The danger in commenting about the Occupy movement, is that so many of us seem to have a desire to project own own ideas onto the movement, kind of like a Rorshach ink blot.
Initially blacked out by the media, now it's hard to avoid stories and commentaries, especially in the alternative press, and some of my favorite online hangouts are giving a lot of attention. Energy Bulletin has Occupy stories daily, Transition US has a page called Occupy and Transition: Resources Creating Lasting Change, and the Post Carbon Institute has page devoted to it as well. I have found it impossible to keep up, but there are a few things I've read that I'd like to share.
I'll limit myself to 3 articles (followed by a few more links). The first is inspirational, the second is realistic and practical, and the third is an eyewitness account from the Post Carbon perspective.
First is Charles Eisenstein's essay: Occupy Wall St.: No Demand Is Big Enough. Eisenstein, author of "Sacred Economics," has authored a profound and inspirational big picture take on what is going on, and what needs to happen. I hope you'll read the whole thing, but here is a two paragraph excerpt:
To those holding the reins of power, let us say, We will be your witnesses and your truthtellers. We will not allow you to live in a bubble. We will not go away. We will show you who you are hurting and how. We will make it awkward to do business, until your conscience cannot stand it any longer. We know, in the beginning, many of you will try to escape us; perhaps you will leave Wall Street for suburban corporate offices on private land where there is no "street" for us to hit. You might also retreat further into your ideologies of globalism and growth that deny the obvious. But nothing will stop us, because our tactics will constantly shift. In one way or another, we will speak the truth and we will speak it loudly...
The truth is dwindling rain forests, spreading deserts, mass tree die-offs on every continent; looted pensions, groaning burdens of student debt, people working two or three dead end jobs; children eating dirt in Haiti, elders choosing between food and medicine... the list is endless, and we will make it no longer possible to hold it in disconnection from the money system. That is why we converge on Wall Street, and anywhere that finance holds sway. You have lulled us into complacency for long enough with illusions and false hopes. We the people are awakening and we will not go back to sleep.
Second, Ellen La Conte, has written a realistic look at the movement, and offers a concrete proposal: Becoming Legion: Are the Occupations a brief preoccupation or the s... Ellen is author of the book "Life Rules: Why so much is going wrong everywhere at once and how ....
If at base this is all about money, if need of money is the problem, then why not rethink money? The Powers only have control over and possession of the present forms of funny-money and the funny-money monetary system. But funny-money and the viral capitalist systems that have created, managed and distributed it are only about 60 years old. They’re post-World War II creations, World Bank and WTO wet dreams. Can’t we come up with something better, something fairer, adapted to our present circumstances and capable of helping us provide for ourselves what the present system isn’t providing without destroying the natural systems that are our true source of wealth? Something truly transformative? Real change.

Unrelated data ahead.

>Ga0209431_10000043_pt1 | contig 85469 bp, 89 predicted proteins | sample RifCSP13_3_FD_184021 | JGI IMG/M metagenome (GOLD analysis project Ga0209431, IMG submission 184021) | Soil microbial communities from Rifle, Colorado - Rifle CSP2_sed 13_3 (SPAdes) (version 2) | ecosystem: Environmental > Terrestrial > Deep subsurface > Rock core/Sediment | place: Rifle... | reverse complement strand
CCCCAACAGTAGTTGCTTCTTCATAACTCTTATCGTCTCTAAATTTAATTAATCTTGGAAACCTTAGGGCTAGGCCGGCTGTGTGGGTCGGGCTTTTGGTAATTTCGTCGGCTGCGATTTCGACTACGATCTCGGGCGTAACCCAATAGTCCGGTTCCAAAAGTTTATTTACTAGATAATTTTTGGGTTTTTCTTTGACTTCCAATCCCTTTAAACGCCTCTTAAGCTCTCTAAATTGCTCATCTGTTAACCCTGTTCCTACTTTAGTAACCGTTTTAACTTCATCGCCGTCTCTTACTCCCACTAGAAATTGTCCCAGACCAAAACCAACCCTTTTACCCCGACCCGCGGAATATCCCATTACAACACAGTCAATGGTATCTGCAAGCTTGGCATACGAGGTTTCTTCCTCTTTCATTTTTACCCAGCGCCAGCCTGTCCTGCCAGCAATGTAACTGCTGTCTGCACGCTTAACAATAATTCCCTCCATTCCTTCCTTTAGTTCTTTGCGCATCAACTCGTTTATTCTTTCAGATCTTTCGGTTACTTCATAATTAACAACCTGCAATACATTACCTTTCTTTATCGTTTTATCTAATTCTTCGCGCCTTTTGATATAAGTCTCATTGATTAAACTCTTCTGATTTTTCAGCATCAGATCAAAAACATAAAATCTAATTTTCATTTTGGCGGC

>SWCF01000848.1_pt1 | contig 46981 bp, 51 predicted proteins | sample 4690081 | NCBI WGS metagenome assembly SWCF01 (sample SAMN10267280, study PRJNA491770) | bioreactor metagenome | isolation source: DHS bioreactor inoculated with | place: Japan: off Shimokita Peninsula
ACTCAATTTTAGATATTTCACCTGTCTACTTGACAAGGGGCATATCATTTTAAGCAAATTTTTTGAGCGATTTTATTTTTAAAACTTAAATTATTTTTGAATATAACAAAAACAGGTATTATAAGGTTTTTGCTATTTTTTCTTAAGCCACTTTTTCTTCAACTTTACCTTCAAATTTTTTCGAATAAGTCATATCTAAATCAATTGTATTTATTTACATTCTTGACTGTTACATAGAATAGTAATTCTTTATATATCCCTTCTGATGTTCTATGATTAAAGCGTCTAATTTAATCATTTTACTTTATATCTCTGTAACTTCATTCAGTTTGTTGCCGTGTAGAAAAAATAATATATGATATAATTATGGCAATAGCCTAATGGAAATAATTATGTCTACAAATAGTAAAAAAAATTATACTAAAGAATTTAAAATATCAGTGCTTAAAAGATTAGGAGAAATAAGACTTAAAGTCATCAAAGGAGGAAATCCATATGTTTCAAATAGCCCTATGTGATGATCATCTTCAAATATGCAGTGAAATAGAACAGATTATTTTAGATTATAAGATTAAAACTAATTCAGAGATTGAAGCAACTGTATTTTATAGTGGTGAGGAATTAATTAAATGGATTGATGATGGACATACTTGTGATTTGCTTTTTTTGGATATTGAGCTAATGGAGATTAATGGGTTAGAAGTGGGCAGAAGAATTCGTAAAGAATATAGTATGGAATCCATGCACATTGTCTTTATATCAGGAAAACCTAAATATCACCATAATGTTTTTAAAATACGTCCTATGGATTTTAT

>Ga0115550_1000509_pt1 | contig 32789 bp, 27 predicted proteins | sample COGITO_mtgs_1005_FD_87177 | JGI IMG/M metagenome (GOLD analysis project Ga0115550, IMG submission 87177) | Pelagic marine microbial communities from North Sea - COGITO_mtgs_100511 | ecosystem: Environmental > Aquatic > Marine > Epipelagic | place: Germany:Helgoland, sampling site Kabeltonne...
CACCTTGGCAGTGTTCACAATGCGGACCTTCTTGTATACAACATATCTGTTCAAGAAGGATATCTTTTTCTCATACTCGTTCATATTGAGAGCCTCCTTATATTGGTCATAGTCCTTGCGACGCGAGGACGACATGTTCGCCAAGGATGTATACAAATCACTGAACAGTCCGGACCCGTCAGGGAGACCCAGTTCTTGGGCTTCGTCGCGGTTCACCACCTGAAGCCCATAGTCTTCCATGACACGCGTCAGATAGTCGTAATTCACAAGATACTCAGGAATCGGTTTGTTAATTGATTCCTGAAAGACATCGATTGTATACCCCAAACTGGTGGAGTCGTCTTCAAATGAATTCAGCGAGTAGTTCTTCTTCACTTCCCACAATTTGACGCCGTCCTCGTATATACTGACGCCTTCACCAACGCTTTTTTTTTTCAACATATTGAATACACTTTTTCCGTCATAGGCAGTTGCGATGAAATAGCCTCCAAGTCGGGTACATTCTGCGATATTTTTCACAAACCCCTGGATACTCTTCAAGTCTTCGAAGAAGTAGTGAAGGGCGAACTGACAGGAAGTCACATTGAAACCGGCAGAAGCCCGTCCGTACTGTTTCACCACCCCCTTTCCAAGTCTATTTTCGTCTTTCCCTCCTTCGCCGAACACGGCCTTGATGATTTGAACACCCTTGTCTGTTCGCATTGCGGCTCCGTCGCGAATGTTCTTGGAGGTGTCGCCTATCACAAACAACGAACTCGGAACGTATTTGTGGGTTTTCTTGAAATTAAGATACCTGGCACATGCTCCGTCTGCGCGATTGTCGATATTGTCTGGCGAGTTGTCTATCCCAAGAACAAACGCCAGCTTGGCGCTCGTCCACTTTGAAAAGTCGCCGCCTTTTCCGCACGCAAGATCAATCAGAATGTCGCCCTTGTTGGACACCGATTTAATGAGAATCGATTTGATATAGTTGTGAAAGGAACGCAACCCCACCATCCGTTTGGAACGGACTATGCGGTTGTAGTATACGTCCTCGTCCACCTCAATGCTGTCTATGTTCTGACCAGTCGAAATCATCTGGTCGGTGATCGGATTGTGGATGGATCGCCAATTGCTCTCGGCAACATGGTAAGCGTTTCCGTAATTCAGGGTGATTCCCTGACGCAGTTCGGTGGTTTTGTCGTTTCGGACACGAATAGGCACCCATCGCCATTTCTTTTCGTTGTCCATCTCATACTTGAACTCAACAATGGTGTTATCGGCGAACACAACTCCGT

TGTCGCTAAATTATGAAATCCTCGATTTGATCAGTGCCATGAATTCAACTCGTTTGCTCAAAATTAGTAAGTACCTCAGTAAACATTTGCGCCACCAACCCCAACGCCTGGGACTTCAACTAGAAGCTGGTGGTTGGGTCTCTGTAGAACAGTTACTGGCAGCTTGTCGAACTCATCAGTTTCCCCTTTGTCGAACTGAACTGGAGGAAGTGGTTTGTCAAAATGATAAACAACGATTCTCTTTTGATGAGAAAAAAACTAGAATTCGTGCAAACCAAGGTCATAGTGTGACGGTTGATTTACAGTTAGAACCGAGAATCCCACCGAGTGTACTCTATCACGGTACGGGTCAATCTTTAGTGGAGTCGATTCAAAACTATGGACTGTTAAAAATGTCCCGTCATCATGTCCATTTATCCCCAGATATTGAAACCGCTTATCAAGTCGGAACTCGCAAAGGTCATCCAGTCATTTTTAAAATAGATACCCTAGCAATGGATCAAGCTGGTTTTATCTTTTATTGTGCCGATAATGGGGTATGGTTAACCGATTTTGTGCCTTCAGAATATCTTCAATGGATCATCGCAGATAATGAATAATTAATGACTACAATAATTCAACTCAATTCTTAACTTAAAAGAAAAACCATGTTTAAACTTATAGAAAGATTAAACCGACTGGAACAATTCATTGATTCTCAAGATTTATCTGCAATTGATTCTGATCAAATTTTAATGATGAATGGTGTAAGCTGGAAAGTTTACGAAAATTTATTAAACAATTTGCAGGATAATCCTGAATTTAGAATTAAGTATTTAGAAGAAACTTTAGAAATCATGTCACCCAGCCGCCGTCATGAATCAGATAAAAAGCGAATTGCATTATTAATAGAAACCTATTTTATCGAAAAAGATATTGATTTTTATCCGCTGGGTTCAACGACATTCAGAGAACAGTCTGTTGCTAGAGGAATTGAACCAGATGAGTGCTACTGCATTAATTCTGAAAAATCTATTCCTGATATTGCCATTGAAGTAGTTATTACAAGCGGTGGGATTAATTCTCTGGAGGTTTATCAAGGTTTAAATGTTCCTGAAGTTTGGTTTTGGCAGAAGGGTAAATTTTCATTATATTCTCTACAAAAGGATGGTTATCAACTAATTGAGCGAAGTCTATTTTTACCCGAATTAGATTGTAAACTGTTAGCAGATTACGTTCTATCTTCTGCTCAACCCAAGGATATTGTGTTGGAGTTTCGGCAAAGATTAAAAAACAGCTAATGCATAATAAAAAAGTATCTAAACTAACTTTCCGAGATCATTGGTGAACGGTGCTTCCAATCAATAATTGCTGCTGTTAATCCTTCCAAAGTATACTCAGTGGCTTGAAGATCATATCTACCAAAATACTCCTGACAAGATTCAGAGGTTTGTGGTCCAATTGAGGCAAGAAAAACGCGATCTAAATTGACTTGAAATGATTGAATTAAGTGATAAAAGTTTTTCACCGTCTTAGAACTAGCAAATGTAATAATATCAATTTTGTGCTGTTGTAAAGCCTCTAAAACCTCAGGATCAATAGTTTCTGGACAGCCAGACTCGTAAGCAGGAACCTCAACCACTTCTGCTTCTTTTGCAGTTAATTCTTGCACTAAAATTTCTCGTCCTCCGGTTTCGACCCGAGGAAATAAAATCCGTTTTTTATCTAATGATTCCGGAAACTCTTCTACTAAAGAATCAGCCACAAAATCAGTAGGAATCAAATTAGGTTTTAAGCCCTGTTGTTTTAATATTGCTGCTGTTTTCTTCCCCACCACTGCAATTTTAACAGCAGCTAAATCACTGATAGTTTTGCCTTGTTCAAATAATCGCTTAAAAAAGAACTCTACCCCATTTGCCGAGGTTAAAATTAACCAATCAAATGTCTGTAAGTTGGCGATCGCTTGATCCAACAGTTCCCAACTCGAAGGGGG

Yes. And some “we” of us already are. Over 100 communities in the US alone are creating alternative curriences that stay close to home, support local businesses, food and self-determination and the transition David Korten calls the Great Turning away from empire to post-carbon, post-global, post-plutocratic, ecological community. A search of terms like alternative currencies, complementary currencies, new economics, new money, open money, monetary reform, or alternative monetary systems, for example, will turn up as many sites as the Occupy movement does. If OWS does not yet signal the beginning of a transformation of consciousness, it may well signal a lot of “Ow”s and ouches for the Powers That Be. Stay tuned.
Finally, a young film maker named Ben Zolno has written an Eyewitness to the Occupation for the Post Carbon Institute.
While I enjoyed the dialogue and learned a lot, I heard many solutions that didn’t take the big picture into account. Instead, most demand their "fair share”--higher taxes on the rich, more corporate responsibility and, of course, Goldman Sachs schemers sent to the slammer. All valid, if you're looking at the current injustices of the system, but I found little examination of the system itself.
And so, I teamed up with Post Carbon Institute to spread the word. The real story is that our economic system requires infinite inputs, on a planet with finite resources. It's just not physically possible to continue this way. Sooner rather than later we’re going to run out of the resources that maintain our growth.
Thus, most "solutions" of equity and accountability will actually make things worse--by increasing participation, increasing growth, speeding up the train's path toward ultimate destruction of the planet we depend on to further our quantity and quality of life.
We must now broaden the questions beyond, "How can we make sure we all get our fair share in this system," to include: "How do we make sure we all get our fair share in the new system--a lower-carbon system--and how do we handle this transition?” Also, “What economic change can we create, and what default changes must we learn to accept?"
Also worth reading: James Howard Kunstler (Occupy Everything), Tom Atlee (Dawning Realizations re Occupy Wall St.), Thomas Linzey (Turning Occupation Into Lasting Change), Alan Seid (Occupy Wall Street's Rise or Fall), and Dave Ewoldt (An Open Letter and Proposal to the 99%).
Oh, and you can find the Occupy Bellingham facebook page here.